Across this region, for some two thousand years, the Silk Road had nourished caravan-towns - Samarkand, Bukhara, Margilan -whose populace had spoken an Iranian tongue. The Uzbeks were latecomers, migrating south at the end of the fifteenth century. They took their name from a khan of the Golden Horde, for their origins were Turkic, but already their blood was mixed with Iranians', and they added only the last layer to a palimpsest of peoples identifying themselves less by nation than by clan.
The Lost Heart of Asia by Colin Thubron
From gold-toothed Turkmen in shaggy, dreadlocked hats to high-cheekboned Kyrgyz herders whose eyes still carry the glint of a nomadic past, Central Asia presents a fascinating collection of faces and peoples. The total population of the former Soviet Central Asia is about 57 million, with another 28 million in Afghanistan. Few areas of its size are home to such tangled demographics and daunting transitions.
Each republic inherited an ethnic grab bag from the Soviet system. Thus you’ll find Uzbek towns in Kyrgyzstan, legions of Tajiks in the cities of Uzbekistan, Kazakhs grazing their cattle in Kyrgyzstan, Turkmen in Uzbekistan – and Russians and Ukrainians everywhere. Given the complicated mix of nationalities across national boundaries, Central Asia’s ethnic situation is surprisingly tranquil. The most noticeable divide (and a largely amicable one) is between the traditionally sedentary peoples, the Uzbeks and Tajiks, and their formerly nomadic neighbours, the Kazakhs, Kyrgyz and Turkmen.
Nomadic migrations through the centuries make precise ethnic definition almost impossible. The ancient tribes of the Scythians, Sogdians, Khorezmians and myriad Turkic peoples formed the foundation for the later Uzbeks, Kazakhs, Kyrgyz, Turkmen and even Tajiks. History is also complicated by Soviet 'divide and rule' tactics, whereby common heritage was distorted into artificial 'nationalist' identities. Uzbek authorities claim some 130 different nationalities reside within the republic.
Today Uzbekistan is Central Asia's most populous country. Its 30 million population comprise nearly half the region's total population. The population of Uzbekistan is very young: 34.1% of its people are younger than 14 (2008 estimate), and though it has grown rapidly in recent decades, growth is now slowing due to economic outward migration and much smaller family sizes. The average number of children per woman is now 1.89, as opposed to 2.92 in 2002.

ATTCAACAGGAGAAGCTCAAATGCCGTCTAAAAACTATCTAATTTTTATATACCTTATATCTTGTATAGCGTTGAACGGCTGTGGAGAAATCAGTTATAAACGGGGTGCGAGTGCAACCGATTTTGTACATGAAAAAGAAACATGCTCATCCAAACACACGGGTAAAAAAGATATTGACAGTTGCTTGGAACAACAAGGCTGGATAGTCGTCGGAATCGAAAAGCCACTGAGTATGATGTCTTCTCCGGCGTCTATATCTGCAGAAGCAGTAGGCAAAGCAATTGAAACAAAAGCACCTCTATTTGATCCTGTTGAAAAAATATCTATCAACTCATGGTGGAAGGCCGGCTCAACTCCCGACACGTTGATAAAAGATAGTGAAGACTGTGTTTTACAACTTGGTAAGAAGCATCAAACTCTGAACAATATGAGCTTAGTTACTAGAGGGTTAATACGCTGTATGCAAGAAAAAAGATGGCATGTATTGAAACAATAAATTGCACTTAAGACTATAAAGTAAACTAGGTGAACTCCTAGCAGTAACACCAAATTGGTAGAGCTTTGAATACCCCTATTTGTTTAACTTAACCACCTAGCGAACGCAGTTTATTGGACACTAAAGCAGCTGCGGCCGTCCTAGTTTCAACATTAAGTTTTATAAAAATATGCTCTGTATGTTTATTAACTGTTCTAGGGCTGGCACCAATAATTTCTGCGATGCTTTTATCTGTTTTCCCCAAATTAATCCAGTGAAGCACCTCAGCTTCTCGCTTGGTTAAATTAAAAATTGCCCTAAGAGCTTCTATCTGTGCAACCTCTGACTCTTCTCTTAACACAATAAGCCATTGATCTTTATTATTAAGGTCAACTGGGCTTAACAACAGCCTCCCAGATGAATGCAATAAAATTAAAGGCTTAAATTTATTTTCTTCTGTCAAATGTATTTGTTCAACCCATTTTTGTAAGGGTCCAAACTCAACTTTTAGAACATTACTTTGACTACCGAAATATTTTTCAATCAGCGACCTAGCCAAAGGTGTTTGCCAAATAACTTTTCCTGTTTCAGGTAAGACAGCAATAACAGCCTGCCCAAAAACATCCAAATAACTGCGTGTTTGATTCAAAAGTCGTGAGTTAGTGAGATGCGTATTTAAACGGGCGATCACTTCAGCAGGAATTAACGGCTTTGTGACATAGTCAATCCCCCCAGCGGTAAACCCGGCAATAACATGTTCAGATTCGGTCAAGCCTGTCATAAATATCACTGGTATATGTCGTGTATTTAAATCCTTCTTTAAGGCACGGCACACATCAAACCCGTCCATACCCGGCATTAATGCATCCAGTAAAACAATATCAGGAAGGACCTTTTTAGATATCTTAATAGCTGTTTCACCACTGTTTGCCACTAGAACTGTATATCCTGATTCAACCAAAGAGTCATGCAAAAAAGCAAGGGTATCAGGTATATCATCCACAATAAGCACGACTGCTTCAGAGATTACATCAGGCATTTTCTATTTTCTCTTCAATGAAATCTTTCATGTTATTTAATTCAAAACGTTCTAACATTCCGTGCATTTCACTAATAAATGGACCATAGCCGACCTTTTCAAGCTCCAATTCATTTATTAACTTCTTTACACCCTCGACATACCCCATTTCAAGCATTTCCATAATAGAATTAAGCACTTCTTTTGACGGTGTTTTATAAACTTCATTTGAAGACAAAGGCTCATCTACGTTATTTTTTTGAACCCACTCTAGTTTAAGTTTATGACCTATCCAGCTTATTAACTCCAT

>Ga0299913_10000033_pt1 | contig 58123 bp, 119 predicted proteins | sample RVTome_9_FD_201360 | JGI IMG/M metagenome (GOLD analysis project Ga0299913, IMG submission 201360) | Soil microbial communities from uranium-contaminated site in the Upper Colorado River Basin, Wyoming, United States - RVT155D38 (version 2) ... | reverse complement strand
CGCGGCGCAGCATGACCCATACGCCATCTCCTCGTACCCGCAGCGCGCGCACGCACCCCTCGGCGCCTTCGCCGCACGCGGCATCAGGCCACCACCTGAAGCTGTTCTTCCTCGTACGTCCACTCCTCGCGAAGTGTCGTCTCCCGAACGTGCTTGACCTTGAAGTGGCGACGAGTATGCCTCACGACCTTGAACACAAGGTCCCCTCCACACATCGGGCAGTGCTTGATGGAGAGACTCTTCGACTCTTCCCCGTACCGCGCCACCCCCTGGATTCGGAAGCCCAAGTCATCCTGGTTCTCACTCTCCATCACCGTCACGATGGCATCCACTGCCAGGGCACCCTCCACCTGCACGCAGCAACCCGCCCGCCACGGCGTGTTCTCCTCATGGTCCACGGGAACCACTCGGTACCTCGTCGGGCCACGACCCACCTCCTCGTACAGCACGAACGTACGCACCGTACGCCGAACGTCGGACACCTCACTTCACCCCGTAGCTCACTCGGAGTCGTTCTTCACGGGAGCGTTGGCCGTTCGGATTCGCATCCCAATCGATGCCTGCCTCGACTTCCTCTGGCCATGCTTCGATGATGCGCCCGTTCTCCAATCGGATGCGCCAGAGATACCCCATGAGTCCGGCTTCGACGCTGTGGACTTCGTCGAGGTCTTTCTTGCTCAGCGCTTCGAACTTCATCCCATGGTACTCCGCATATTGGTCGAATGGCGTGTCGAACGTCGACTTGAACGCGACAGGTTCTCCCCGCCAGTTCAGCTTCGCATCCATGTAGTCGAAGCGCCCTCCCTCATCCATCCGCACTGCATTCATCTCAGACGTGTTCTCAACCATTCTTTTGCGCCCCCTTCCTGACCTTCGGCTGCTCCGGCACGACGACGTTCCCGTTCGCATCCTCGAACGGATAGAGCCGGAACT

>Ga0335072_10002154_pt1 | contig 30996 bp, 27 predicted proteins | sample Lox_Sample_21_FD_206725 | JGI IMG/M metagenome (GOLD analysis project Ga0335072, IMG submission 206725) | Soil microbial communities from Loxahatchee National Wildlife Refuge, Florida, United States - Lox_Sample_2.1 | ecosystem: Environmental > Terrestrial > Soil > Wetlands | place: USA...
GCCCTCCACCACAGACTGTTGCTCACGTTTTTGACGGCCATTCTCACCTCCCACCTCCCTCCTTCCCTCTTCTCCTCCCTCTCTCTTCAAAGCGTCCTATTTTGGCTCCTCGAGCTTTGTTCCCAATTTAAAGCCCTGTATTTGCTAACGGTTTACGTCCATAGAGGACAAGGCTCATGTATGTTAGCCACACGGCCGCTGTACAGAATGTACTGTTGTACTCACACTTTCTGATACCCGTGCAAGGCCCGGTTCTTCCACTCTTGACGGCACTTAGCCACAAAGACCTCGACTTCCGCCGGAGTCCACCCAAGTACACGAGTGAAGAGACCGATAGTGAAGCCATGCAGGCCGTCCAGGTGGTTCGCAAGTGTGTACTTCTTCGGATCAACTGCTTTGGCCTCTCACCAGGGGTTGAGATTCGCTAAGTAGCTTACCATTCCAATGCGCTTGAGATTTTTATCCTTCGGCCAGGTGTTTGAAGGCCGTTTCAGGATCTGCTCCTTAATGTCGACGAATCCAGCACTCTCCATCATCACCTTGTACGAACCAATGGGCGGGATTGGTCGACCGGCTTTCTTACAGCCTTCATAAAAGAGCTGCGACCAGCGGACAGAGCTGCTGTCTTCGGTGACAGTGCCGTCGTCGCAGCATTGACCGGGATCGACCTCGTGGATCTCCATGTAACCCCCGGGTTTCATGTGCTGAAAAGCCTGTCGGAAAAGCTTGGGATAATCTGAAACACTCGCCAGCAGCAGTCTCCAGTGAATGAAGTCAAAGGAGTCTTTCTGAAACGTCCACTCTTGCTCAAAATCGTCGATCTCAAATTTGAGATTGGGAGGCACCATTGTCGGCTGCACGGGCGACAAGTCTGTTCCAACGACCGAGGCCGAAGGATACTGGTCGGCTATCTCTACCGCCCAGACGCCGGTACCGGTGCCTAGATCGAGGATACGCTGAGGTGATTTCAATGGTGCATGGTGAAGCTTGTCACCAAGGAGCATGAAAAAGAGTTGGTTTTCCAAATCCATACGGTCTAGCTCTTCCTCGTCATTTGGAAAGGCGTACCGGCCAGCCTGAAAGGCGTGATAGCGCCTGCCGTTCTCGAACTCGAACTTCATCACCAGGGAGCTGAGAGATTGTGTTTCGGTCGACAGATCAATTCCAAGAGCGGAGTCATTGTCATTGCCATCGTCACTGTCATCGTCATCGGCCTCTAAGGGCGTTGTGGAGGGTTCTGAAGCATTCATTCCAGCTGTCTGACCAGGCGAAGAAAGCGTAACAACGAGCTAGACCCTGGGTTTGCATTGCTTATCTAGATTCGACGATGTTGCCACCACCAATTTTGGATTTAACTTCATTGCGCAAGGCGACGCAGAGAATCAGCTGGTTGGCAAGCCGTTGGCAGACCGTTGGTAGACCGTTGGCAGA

Uzbeks comprise a majority (80%) of the total population. The Uzbeks are a Turkic people who originated in southern Siberia and the Altai Mountains and came south with the Mongols in the early medieval period. There are significant Uzbek populations in Afghanistan (2.7 million), Kyrgyzstan (800,000) and Tajikistan (1.6 million) as well as in Uzbekistan. The majority of Uzbeks follow the Hanafi school of Sunni Islam, though atheism is also widespread amongst those who grew up under the Soviet Union.
Other ethnic groups include Russians 5.5%, Tajiks 5% (official estimate and disputed), Kazakhs 3%, Karakalpaks 2.5% and Tatars 1.5% (1996 estimates).
There is some controversy about the percentage of the Tajik population. While official state numbers from Uzbekistan put the number at 5%, the number is said to be an understatement and some Western scholars put the number up to 20%-30%, as they believe there is a tendency for some Tajiks to declare themselves as Uzbek on official paperwork. Tajiks are essentially central Asian Persians, the division between the two groups being the result of Stalin's border creation in the 1920s. They consider themselves to be the oldest ethnic group in central Asia and trace their ancestry right back to the Bactrians and Sogdians. The Tajiks are not a homogeneous group, however, and are deeply divided along clan-based lines with strong regional affiliations and blood ties. The cities of Bukhara and Samarkand both have large Tajik populations, and many feel they should have been given the opportunity to join Tajikistan rather than being part of Uzbekistan.
Around 5% of the population are ethnic Russians. This figure was significantly higher during the Soviet period, peaking at just under 15% in the late 1950s, but many Russians chose to leave Uzbekistan for Russia following independence, regardless of whether or not they had been born in the country. Significant numbers of Russians came to Uzbekistan from the 19th century onwards to take advantage of the economic opportunities the country offered. Others were intellectuals, petty bourgeoisie and political opponents forcibly exiled here during the purges. The Russian community tends to follow the Eastern Orthodox faith and large numbers of them reside in Tashkent.
The Uzbeks absorbed, among others, the Sarts, a Turko-Persian population of Central Asian peasants and merchants. According to recent genetic genealogy testing from a University of Oxford study, the genetic admixture of the Uzbeks clusters somewhere between the Mongols and the Iranian peoples.
Uzbekistan has an ethnic Korean population that was forcibly relocated to the region by Stalin from the Soviet Far East in 1937-1938.
The nation is 88% Muslim (mostly Sunni, with a 5% Shi'a minority), 9% Eastern Orthodox and 3% other faiths. The Bukharan Jews have lived in Central Asia, mostly in Uzbekistan, for thousands of years. There were 94,900 Jews in Uzbekistan in 1989 (about 0.5% of the population according to the 1989 census), but now, since the dissolution of the Soviet Union, most Central Asian Jews left the region for the United States or Israel. Fewer than 5,000 Jews remained in Uzbekistan in 2007.